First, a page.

Size of array: 16776960 elements

bw_test_straight_with_loop: 269.733 ms, 237.3 MB/sec




Nice :)





I've tested it with #pragma unroll on the loop and those are the results... I wonder which Fermi feature responsible for this.???.. :)



Device name: GeForce GTX 295

Size of array: 16776960 elements

bw_test_straight_with_loop: 1037.054 ms, 61.7 MB/sec




vs



Device name: GeForce GTX 480

Size of array: 16776960 elements

bw_test_straight_with_loop: 174.261 ms, 367.3 MB/sec

#8
Posted 06/03/2010 07:38 AM   
[quote name='eyalhir74' post='1067124' date='Jun 3 2010, 07:38 AM']I've tested it with #pragma unroll on the loop and those are the results... I wonder which Fermi feature responsible for this.???.. :)[/quote]
may be i am wrong but ... l1 cache has same hardware access as shared memory
[quote]Shared memory has 32 banks that are organized such that successive 32-bit words are assigned to successive banks, i.e. interleaved. Each bank has a bandwidth of 32 bits per two clock cycles. Therefore, unlike for devices of lower compute capability, there may be bank conflicts between a thread belonging to the first half of a warp and a thread belonging to the second half of the same warp.
A bank conflict only occurs if two or more threads access any bytes within different 32-bit words belonging to the same bank.[/quote]
and
[quote]If the size of the words accessed by each thread is more than 4 bytes, a memory request by a warp is first split into separate 128-byte memory requests that are issued independently:
 Two memory requests, one for each half-warp, if the size is 8 bytes,
 Four memory requests, one for each quarter-warp, if the size is 16 bytes.
Each memory request is then broken down into cache line requests that are issued independently. A cache line request is serviced at the throughput of L1 or L2 cache in case of a cache hit, or at the throughput of device memory, otherwise.[/quote]
if compiler is smart enough then after loop unrolling it can organize memory/cache access with much more optimal way.
[quote name='eyalhir74' post='1067124' date='Jun 3 2010, 07:38 AM']I've tested it with #pragma unroll on the loop and those are the results... I wonder which Fermi feature responsible for this.???.. :)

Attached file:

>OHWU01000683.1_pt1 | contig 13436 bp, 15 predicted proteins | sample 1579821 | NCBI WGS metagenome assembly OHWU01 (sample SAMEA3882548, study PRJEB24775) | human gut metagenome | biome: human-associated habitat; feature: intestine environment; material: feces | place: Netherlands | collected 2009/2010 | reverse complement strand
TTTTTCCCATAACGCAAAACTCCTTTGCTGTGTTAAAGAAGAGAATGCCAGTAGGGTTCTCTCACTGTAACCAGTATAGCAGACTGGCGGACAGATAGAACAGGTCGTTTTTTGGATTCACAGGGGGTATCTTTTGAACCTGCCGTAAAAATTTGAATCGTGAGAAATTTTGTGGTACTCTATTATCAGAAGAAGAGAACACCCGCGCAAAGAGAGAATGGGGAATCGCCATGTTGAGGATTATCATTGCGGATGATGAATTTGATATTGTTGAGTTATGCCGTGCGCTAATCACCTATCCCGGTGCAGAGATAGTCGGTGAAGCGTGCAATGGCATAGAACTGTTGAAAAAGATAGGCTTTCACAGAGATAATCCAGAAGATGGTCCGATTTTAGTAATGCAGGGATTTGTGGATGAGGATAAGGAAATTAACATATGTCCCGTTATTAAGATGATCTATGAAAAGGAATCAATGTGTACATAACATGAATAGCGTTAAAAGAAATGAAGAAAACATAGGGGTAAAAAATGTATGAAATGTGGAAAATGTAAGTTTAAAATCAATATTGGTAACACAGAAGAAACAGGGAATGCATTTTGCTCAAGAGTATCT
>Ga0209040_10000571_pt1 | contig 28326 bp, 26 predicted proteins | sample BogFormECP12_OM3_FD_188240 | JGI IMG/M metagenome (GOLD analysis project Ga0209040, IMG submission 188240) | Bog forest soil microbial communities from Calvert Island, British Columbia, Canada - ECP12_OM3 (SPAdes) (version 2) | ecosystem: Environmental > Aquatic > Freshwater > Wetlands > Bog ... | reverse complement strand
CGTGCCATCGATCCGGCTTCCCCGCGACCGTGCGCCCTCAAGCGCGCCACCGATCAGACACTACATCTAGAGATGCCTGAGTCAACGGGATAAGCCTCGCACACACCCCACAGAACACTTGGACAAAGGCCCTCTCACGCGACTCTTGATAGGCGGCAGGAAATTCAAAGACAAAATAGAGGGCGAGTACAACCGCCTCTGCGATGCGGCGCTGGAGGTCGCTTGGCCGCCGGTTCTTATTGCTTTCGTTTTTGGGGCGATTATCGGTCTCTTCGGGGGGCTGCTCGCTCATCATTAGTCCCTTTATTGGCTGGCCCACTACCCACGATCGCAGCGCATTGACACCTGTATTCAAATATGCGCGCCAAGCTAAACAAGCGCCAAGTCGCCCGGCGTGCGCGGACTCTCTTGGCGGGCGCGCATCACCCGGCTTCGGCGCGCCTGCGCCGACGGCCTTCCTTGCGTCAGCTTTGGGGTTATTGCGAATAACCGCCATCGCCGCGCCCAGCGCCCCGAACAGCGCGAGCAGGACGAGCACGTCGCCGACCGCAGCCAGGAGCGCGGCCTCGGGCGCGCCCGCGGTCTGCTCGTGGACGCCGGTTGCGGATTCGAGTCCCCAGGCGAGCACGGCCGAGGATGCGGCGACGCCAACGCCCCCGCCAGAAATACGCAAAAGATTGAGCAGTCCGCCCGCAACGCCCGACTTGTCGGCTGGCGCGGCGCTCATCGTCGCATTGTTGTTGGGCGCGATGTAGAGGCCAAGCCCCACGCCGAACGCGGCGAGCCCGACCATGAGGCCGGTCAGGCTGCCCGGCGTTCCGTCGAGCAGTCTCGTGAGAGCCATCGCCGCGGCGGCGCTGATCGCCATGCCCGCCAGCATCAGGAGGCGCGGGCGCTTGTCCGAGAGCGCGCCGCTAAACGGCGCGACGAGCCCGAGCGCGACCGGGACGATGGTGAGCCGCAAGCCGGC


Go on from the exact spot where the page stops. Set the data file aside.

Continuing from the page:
may be i am wrong but ... l1 cache has same hardware access as shared memory

Shared memory has 32 banks that are organized such that successive 32-bit words are assigned to successive banks, i.e. interleaved. Each bank has a bandwidth of 32 bits per two clock cycles. Therefore, unlike for devices of lower compute capability, there may be bank conflicts between a thread belonging to the first half of a warp and a thread belonging to the second half of the same warp.

A bank conflict only occurs if two or more threads access any bytes within different 32-bit words belonging to the same bank.


and

If the size of the words accessed by each thread is more than 4 bytes, a memory request by a warp is first split into separate 128-byte memory requests that are issued independently:

 Two memory requests, one for each half-warp, if the size is 8 bytes,

 Four memory requests, one for each quarter-warp, if the size is 16 bytes.

Each memory request is then broken down into cache line requests that are issued independently. A cache line request is serviced at the throughput of L1 or L2 cache in case of a cache hit, or at the throughput of device memory, otherwise.


if compiler is smart enough then after loop unrolling it can organize memory/cache access with much more optimal way.

#9
Posted 06/05/2010 08:47 AM